J-333 / News Editing

Frank E. Fee Jr.

Lecture Recap - Day 1

Greetings. I hope you find this and subsequent "Day" notes helpful. I welcome any ideas you may have.



If you've gotten this far, you've already accomplished one of the main objectives of the last few hours, which was to introduce you to the J-333 Web page. Don't forget that if you have any comments, questions, problems, etc., I want to hear them. Remember also the point stressed in class that there are no dumb questions. One hopes the same can be said of the answers you receive.



Besides the information contained in the handouts and the printed and Web syllabi, think about these ideas (in no particular order) from your first class.
(1) Despite what some people say, editing isn't some arcane activity practiced only by the terminally anal or pathologically meddlesome. You've edited and been edited in oral and written communication all your lives, and the point has always been the same: Clear, effective, persuasive communication. In one sense, all we're doing in this course is ratcheting up the sophistication and giving you some more tools to continue your editing -- to make you more effective communicators.
(2) Editing, and this course in particular, will draw on a lot of skills you've already learned. Dust off your notes from Precision Language -- those fundamentals are critical in editing. Remember that the points you mastered about news reporting and writing in J-231 are now the very ideas that guide the critique and editing of someone else's news stories. Ditto, graphics. Editing is where it all comes together.
(3) In this course the focus will change, sometimes examining the microactivities of the copy editor working on a word or sentence in a story, sometimes taking in the big picture of editing that includes all the stakeholders (reporters, editors and readers) at once.
(4) It's a fatal mistake in this course to crowd a deadline. Start your assignments early. (Boy, it was tough to wait this long to say that!)
(5) Listen to my off-the-cuff asides in class. They may give you better insights into life in the newsroom than the best textbooks can convey. Ask about anything that surprises you, puzzles you, disturbs you. Learn to listen to those things in the workplace, too.
(6) The stated focus of this course is copy editing for newspapers but it shouldn't take much brainpower to apply the lessons to your own career area. First of all, many of the skills in copy editing (best use of the best words, clarity, crispness, conciseness) are the skills of good communicators in magazines, public relations, advertising and broadcasting. Second, besides specific skills, this course will further introduce you to the way journalists think and operate, and why you see certain things in certain ways when you pick up the paper each day. That's important whether you are a PR executive or just an everyday citizen trying to participate effectively in civic affairs.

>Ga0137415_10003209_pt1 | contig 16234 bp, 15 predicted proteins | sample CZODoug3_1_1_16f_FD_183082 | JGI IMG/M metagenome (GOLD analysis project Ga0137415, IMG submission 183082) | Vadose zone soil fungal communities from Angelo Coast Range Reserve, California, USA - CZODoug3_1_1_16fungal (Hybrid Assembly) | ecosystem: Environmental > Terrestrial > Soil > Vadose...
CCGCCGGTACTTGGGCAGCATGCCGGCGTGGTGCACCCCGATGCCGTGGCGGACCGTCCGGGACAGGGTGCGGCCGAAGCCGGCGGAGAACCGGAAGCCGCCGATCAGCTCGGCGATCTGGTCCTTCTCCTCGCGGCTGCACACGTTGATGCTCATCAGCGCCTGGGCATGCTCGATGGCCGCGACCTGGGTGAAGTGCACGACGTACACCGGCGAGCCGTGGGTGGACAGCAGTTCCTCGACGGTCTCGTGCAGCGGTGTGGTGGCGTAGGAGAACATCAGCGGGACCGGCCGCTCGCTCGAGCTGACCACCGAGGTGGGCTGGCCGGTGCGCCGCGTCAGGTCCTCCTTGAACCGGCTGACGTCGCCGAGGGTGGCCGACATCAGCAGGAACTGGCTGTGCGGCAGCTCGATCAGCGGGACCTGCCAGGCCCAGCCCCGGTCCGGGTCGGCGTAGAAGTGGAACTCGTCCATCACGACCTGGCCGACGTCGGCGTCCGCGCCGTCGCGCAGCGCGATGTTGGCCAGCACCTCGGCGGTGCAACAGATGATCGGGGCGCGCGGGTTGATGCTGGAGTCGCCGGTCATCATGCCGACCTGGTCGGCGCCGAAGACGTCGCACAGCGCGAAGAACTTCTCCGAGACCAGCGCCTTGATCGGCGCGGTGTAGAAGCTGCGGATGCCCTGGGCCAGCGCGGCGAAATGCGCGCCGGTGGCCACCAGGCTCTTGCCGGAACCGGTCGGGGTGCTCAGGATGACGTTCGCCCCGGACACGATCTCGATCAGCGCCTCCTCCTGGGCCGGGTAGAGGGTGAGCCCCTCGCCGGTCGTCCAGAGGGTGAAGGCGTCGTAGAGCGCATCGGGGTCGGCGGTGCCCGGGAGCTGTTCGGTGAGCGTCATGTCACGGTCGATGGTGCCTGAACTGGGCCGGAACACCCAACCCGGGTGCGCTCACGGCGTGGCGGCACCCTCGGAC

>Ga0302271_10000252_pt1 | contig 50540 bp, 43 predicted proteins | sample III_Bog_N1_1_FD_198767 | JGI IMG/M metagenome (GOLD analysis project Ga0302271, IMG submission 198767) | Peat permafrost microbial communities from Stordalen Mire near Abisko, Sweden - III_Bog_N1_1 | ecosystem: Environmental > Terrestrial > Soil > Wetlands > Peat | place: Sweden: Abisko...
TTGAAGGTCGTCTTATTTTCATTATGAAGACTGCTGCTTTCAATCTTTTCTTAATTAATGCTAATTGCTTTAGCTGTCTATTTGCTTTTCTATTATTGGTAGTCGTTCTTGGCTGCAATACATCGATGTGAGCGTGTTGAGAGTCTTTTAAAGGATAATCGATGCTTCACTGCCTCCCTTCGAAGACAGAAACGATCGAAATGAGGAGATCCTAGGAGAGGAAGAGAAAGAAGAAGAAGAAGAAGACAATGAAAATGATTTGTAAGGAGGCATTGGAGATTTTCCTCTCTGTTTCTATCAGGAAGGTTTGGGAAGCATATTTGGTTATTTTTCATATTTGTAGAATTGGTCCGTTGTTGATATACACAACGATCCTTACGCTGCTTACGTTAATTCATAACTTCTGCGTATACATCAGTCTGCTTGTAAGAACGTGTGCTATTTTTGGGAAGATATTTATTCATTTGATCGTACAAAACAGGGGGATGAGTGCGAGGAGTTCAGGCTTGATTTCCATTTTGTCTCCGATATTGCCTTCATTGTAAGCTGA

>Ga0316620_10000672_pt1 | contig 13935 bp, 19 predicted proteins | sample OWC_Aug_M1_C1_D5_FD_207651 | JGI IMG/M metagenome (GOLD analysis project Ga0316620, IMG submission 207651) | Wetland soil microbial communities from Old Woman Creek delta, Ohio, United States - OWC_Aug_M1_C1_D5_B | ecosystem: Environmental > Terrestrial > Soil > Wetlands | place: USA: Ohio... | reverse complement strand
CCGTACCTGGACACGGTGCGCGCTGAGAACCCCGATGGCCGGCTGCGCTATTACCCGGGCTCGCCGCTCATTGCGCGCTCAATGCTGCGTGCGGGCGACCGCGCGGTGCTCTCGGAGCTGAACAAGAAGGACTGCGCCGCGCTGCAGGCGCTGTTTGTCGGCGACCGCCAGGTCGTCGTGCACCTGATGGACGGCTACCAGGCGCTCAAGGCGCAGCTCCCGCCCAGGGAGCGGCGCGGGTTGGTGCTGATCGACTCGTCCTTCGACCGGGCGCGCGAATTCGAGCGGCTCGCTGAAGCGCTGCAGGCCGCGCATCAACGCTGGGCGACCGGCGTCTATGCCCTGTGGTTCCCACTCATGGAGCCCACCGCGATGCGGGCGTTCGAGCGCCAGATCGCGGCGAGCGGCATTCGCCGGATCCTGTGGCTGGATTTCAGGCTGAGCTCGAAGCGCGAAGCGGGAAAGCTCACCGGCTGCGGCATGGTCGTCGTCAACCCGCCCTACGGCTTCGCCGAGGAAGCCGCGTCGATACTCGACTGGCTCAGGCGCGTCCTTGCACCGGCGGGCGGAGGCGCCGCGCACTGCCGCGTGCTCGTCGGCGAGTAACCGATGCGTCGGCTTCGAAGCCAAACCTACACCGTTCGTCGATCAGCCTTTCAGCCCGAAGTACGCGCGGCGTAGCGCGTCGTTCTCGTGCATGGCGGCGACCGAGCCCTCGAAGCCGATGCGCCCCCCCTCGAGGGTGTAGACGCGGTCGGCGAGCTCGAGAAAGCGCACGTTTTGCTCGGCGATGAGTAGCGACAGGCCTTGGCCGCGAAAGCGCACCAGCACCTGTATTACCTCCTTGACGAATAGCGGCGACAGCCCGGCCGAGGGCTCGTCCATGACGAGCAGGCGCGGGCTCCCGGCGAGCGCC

Carl Sessions Stepp, a fine journalist and senior editor of American Journalism Review, just this week contributed some thoughts to a news coaches' listserv discussion about the qualities of a good editor. As always, Carl's comments are thoughtful and right on the money. I thought I would pass them on to you.

"A good editor:

"1. Has the technical skills of a wordsmith plus the tangibles of a good
journalist and the intangibles of a good leader.
"2. Has a positive "storyside manner" by respecting writers.
"3. Edits confidently but judiciously.
"4. Edits in the writer's voice.
"5. Knows when not to edit.
"6. Has vision to see beyond the computer screen, to envision excellence
and help devise steps for achieving it.
"7. Treats both the details and the big picture.
"8. Serves as a resource for ideas and sources.
"9. Runs interference.
"10. Makes others' ideas and copy better not worse."
 


Quark Problems? If anyone wants some help on Quark, please let me know. We're going to be taking it slow and easy, but I'd be happy to provide some extra help and practice if anyone feels it would be important. Just say the word, we don't want to leave anybody behind or befuddled.

 

 


There didn't seem to be much trouble on this point but I'll say it for the record: Class starts promptly at 10 after the hour by my watch. Be there, as they say.



For some people this may be a given but just to put it on the record: All outside assignments must be:
1. Typed, double-space.
2. Stapled; not paper-clipped nor merely stacked.




 
Don't forget that your Student Surveys and Research Exercises are due at the beginning of the next class. And yes, there is a quiz scheduled for Day 2, covering the syllabus, some current events and the readings assigned to date.

 

 



 
E-mail check: Please use this link to send me an e-mail message now so I can compile a class e-mail roster. From time to time it may be necessary or helpful for me to send you a message.

 

 


Comments? Questions? Call 593-9851 (o) or 594-5251 (h), or send me an e-mail message for virtual office hours. Or, stop in for a real visit. You're always welcome.

-- Frank Fee